Tuesday, 12 January 2016: 9:00 AM
Room 356 ( New Orleans Ernest N. Morial Convention Center)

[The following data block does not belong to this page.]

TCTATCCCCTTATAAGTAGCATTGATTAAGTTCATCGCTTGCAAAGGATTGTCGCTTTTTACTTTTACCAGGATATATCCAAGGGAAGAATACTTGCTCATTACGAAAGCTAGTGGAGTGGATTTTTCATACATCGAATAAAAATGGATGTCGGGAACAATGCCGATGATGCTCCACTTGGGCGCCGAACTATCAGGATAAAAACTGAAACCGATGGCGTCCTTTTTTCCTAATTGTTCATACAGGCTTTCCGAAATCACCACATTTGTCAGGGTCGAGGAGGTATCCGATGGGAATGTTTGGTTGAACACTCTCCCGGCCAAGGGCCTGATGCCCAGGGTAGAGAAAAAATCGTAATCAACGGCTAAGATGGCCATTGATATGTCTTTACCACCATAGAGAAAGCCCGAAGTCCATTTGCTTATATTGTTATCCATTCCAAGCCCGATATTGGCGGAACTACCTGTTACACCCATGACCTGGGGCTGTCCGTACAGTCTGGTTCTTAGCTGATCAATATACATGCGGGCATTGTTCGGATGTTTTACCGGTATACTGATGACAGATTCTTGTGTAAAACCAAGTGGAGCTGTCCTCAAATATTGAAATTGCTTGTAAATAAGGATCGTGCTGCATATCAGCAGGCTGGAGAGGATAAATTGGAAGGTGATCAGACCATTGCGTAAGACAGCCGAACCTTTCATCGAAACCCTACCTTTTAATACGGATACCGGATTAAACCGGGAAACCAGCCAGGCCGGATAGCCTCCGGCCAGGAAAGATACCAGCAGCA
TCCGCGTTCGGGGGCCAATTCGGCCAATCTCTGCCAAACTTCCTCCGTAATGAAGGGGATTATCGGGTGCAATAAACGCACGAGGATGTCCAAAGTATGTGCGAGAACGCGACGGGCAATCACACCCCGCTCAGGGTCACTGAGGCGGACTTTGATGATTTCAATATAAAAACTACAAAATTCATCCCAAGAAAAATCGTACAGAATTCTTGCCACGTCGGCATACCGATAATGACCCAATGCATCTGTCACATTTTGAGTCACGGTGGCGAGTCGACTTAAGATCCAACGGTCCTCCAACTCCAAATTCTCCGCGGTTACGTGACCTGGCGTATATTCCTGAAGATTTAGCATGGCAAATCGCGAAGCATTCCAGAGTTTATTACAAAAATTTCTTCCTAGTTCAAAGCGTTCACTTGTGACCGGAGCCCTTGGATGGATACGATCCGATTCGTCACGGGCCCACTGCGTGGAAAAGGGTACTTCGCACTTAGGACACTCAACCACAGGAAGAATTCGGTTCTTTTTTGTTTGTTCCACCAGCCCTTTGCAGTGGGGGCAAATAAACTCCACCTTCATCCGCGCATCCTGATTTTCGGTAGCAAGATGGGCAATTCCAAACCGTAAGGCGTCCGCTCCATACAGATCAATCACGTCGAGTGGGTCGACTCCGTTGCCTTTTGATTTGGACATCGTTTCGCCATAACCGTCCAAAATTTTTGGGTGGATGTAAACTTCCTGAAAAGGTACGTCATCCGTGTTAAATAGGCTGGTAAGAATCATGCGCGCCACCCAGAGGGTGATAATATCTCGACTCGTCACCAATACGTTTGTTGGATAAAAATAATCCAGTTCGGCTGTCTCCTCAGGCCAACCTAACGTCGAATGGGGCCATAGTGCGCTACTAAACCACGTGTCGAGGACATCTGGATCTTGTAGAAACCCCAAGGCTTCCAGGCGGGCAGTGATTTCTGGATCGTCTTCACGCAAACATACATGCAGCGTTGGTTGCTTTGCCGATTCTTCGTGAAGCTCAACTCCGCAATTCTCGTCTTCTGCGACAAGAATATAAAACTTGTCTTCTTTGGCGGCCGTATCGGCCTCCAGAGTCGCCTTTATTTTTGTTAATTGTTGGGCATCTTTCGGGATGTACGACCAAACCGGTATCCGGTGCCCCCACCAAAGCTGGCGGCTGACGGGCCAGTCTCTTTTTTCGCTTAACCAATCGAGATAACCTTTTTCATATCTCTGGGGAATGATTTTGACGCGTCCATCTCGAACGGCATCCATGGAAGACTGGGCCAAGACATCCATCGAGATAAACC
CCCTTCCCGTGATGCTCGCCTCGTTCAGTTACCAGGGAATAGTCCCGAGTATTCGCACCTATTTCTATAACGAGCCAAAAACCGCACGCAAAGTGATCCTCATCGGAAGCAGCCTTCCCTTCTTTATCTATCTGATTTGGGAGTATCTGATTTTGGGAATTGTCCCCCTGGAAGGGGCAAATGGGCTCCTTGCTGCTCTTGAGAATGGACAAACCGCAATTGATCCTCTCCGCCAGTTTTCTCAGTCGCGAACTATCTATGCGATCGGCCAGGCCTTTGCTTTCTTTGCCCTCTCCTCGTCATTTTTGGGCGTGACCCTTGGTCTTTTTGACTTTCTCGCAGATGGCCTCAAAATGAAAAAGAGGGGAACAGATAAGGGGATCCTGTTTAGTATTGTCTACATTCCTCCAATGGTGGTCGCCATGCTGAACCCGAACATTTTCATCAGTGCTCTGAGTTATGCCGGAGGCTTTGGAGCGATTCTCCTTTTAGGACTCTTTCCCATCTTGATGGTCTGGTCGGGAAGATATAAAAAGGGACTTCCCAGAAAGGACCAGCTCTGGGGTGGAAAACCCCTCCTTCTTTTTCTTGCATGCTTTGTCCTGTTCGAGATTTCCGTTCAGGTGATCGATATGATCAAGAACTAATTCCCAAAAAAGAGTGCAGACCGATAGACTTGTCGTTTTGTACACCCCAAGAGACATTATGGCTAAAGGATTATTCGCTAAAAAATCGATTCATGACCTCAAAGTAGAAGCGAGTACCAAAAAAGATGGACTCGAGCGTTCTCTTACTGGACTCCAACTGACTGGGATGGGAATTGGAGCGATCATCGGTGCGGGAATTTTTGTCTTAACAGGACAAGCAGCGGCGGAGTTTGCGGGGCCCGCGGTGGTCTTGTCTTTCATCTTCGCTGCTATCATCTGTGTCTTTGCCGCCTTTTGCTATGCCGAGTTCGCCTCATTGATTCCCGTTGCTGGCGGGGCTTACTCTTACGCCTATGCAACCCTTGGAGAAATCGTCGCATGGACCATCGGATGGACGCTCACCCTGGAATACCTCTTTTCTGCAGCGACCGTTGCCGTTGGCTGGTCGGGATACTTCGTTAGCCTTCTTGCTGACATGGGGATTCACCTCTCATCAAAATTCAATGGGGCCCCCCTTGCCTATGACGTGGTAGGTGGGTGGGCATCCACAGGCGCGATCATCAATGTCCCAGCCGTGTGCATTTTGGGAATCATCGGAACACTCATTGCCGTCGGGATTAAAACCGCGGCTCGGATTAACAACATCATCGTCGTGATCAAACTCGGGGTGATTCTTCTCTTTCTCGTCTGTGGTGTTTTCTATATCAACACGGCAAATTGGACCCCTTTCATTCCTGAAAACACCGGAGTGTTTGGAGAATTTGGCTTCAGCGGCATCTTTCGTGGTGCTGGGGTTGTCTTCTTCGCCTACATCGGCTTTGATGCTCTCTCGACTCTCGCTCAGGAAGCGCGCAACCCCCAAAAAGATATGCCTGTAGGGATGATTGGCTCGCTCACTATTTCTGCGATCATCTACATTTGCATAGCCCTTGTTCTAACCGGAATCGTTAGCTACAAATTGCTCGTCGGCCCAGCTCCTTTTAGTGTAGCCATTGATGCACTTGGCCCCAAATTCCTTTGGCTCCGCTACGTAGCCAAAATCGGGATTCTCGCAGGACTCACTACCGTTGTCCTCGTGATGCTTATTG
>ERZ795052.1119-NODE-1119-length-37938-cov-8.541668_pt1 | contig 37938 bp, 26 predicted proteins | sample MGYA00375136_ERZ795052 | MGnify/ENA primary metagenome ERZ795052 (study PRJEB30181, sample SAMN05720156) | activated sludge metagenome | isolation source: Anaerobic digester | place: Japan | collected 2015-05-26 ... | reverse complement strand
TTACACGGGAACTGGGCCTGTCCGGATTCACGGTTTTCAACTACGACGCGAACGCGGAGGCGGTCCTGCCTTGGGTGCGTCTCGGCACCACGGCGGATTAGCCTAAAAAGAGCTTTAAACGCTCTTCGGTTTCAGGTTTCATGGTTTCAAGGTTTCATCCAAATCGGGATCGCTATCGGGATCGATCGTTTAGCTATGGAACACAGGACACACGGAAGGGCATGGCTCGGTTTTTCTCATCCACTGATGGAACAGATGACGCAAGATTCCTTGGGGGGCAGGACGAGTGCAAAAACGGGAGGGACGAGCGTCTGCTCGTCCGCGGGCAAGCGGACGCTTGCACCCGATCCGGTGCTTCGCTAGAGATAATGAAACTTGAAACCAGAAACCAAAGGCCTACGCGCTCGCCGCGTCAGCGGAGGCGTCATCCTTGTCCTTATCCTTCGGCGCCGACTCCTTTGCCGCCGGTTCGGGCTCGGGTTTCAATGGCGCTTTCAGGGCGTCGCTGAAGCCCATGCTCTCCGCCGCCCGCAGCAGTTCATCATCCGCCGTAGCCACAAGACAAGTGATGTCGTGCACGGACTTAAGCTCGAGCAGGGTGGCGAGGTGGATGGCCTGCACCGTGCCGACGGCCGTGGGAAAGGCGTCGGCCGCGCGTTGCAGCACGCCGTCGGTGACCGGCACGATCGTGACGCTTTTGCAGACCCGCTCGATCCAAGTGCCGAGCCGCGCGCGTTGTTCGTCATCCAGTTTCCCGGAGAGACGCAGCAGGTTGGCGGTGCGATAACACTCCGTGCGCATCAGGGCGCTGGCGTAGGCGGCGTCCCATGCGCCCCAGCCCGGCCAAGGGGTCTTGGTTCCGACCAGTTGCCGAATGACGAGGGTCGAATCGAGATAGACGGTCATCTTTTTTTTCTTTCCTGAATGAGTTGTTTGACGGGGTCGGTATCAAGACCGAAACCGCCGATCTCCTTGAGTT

The 15+ years of data from the Multi-angle Imaging SpectroRadiometer (MISR) instrument on the polar-orbiting Terra satellite provide a unique, independent source of information for studying dust emissions. MISR's multiple view angles allow the simultaneous retrieval of dust plume top height and dust motion winds during the seven minutes a scene is in view. In addition, MISR retrieves aerosol properties over bright surfaces, and such retrievals have been shown to be sensitive to the non-sphericity of dust aerosols. We perform joint analysis of the MISR operational stereo products (CMV), MISR aerosol optical depth (AOD), and AOD nonspherical fraction (dust AOD) products over the relatively cloud-free desert regions of North Africa and the Middle East. We evaluate the realism of the MISR characterization of dust source-specific emissions against AERONET and meteorological data. Utilizing the strengths and accounting for biases in MISR aerosol and stereo products over the desert areas, we investigate multi-year spatial and temporal behavior of dust in terms of frequency of plume occurrence, plume heights, dust moving winds, and AOD/dust AOD. In particular, we examine the multi-annual mean pattern and seasonal cycle in dust emissions in relation to various meteorological factors. Our analysis demonstrates that the MISR CVM product identifies the Bodélé depression as the most important dust source, consistent with previous studies; and that the seasonal distribution of North African dust sources is largely driven by the climatology of wind and precipitation. In addition, we show that MISR observations together with surface station data identify Iraq and Kuwait as dust source regions during Middle Eastern Shamal wind events.
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